Tha Age of AIDS
In the midst of a bizarre political climate, reality television and sporting tournaments I cannot help but notice that one of the biggest issues in South Africa seems to be fading away from the national agenda. It has been quite a while since I have heard any public figure that is on good social standing talk about the issue of HIV/AIDS. Locally we have one of the biggest epidemics of the disease and up until recently it was quite romantic for politicians to use the disease as an entry point into the sympathetic hearts of a gullible public. Fiery orators would at will spray their diction articulating the importance of “something being done” but never really outlining what that thing is. I am perhaps amongst the few that still remain concerned that as a nation we seem to have moved on. The rhetoric has died down, the scrutinize ad campaigns are not as frequent as they use to be and the reality of this disease is not longer shown even on Soul City.
It seems that the HIV and AIDS much like crime are fast becoming something that we have been conditioned to accept. We have adapted a conformist mindset that identifies these diseases as just part and parcel of our reality. This is particularly worrying because it will lead to complacency. In South Africa many people do not report things like crime because they feel that it’s a norm and nothing will be done, if we allow HIV/AIDS to slip of the national agenda than we run the risk of doing the same. The more accepting we are of these diseases as our everyday reality the less likely our leaders are to take any significant action towards stemming the pandemic.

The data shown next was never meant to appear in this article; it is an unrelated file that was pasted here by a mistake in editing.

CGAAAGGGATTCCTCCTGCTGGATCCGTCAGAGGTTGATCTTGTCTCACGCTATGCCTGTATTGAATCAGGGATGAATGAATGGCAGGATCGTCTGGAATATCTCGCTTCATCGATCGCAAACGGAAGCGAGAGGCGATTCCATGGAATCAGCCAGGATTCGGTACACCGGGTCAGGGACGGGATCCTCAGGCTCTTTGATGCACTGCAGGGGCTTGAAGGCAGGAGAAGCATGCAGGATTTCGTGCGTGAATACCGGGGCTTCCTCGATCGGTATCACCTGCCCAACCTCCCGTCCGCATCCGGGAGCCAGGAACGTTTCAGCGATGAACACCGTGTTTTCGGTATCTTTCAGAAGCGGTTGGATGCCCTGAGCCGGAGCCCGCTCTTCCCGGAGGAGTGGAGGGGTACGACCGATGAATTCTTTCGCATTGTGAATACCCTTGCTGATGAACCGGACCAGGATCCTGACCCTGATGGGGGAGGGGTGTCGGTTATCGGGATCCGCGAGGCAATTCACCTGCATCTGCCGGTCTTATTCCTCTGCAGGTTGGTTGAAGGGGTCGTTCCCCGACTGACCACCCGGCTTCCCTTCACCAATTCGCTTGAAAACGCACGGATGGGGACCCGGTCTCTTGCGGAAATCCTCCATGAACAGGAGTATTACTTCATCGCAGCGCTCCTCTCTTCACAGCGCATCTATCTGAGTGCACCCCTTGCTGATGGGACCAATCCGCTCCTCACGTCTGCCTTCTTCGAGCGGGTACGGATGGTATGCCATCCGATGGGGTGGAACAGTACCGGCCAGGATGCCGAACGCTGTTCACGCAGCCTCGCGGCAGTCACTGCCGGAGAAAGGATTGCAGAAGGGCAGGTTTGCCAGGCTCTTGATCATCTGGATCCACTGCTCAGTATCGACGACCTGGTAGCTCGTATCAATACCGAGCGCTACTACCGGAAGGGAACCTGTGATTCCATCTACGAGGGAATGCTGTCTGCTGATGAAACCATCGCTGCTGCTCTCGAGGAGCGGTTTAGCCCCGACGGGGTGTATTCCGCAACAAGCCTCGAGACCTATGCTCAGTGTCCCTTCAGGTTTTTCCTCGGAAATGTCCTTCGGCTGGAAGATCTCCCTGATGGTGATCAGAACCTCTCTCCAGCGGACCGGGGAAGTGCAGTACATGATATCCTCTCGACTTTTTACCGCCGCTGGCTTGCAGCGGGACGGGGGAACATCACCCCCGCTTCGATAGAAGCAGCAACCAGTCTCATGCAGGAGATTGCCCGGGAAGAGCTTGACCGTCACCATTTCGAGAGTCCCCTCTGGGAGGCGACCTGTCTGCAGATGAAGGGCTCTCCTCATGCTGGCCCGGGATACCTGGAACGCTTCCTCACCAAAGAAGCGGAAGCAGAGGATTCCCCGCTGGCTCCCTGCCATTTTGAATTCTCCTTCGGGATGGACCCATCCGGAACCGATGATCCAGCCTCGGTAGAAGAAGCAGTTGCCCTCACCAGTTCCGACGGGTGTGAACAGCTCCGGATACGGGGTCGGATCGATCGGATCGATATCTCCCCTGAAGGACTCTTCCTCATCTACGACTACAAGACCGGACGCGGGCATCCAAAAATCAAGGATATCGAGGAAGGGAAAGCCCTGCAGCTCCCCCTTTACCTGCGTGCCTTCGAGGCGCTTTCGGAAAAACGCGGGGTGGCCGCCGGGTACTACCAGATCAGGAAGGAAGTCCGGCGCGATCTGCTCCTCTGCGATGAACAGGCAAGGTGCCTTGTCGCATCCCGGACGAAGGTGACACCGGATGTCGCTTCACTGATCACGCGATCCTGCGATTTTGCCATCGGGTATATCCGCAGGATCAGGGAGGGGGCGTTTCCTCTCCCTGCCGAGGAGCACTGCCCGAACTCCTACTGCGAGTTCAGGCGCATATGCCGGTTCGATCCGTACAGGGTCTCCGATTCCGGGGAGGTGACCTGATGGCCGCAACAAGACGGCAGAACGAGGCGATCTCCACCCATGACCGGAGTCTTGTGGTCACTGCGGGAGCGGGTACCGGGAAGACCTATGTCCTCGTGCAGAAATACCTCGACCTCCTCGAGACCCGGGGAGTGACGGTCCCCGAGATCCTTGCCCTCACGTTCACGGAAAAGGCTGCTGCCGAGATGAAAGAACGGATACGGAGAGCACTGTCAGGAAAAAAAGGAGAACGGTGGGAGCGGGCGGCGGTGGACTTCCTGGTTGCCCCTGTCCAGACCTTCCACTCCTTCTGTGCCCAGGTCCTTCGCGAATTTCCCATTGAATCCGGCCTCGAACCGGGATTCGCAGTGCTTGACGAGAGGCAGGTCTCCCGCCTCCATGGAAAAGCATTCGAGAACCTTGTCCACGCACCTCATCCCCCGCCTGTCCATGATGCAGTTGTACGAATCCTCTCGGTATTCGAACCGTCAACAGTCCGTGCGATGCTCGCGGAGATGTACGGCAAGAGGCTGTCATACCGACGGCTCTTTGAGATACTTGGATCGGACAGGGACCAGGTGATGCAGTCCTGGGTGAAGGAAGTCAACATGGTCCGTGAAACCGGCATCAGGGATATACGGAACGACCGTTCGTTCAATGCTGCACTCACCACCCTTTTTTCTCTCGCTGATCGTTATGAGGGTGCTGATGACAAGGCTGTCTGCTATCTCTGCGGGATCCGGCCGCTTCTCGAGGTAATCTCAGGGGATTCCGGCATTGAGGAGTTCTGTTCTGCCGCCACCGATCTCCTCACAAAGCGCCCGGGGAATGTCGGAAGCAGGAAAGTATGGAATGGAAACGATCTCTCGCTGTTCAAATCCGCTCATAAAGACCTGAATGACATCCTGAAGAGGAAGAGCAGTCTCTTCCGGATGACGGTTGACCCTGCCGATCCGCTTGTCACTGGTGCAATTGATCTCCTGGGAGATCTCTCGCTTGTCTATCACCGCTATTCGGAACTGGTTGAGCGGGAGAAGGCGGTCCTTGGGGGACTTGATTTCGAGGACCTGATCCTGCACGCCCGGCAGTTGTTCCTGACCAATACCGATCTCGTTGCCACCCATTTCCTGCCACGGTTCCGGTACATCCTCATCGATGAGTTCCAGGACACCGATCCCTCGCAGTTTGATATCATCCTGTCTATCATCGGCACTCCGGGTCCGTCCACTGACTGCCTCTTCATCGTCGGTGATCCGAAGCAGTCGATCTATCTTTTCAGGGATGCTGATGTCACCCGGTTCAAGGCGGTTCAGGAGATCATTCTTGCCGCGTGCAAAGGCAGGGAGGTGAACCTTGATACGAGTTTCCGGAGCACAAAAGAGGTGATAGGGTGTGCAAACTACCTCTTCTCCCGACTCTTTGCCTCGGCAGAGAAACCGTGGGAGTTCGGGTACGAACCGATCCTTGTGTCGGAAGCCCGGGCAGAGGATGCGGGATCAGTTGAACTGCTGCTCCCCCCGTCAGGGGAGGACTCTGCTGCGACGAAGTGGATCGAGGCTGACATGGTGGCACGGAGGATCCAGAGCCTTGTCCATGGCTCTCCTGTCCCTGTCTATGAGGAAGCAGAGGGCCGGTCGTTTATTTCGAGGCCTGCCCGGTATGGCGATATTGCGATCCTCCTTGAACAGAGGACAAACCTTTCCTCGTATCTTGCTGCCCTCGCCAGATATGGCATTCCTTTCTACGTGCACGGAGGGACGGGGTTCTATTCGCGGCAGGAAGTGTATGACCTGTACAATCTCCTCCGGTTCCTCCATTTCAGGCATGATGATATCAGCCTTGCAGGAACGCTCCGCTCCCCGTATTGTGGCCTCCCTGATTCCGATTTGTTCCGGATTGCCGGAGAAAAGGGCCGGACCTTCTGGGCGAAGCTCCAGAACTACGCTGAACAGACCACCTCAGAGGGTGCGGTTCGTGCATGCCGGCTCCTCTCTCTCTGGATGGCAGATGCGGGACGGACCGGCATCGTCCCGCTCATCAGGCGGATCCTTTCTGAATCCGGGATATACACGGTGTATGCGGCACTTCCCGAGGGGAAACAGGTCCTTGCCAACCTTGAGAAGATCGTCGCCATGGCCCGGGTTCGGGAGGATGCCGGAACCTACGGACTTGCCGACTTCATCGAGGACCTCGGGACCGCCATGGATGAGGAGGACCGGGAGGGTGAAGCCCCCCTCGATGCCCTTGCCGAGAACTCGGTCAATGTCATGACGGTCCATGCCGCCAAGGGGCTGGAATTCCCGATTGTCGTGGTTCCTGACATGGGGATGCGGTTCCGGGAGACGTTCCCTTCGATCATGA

But the question stretches much further than just government policy about condoms or even ARV’s. I am always surprised that for a nation that has one of the highest rates of the disease we seem to be investing very little in the way of trying to find some sort of a cure or vaccine. I am yet to hear of any local institution or fund that is solely dedicated to researching this critical area. At the risk of sounding Pan-Africanist, South Africa is lacking initiative and is instead waiting for western solutions to an reality that Africans are facing daily.
Part if the reason why it is so hard to talk about this disease in more frank terms is because of the stigma around the whole thing. It’s always easy to be cosmopolitan and say things like “we have to be loving and accepting” but once you see a person with this disease wither away then and only then will you understand that this is much more real than Nandipha on Isidingo. That is why I have always expressed my admiration or someone like Kabelo who was willing to take a live HIV test. It is people like this who let us know that we are all at risk that can play a pivotal role in breaking down the walls of this stigma.
This has been a year of anarchy. The lesbian and gay community locally have showcased their unity, people of all religions sympathies rallied together during the Arab spring, residents locally took to the streets to showcase their anger. I think now more than ever organizations like the Treatment action Campaign need to regroup, engage directly with other community organizations and do what is necessary to ensure that once again HIV/AIDS become part and parcel of national debates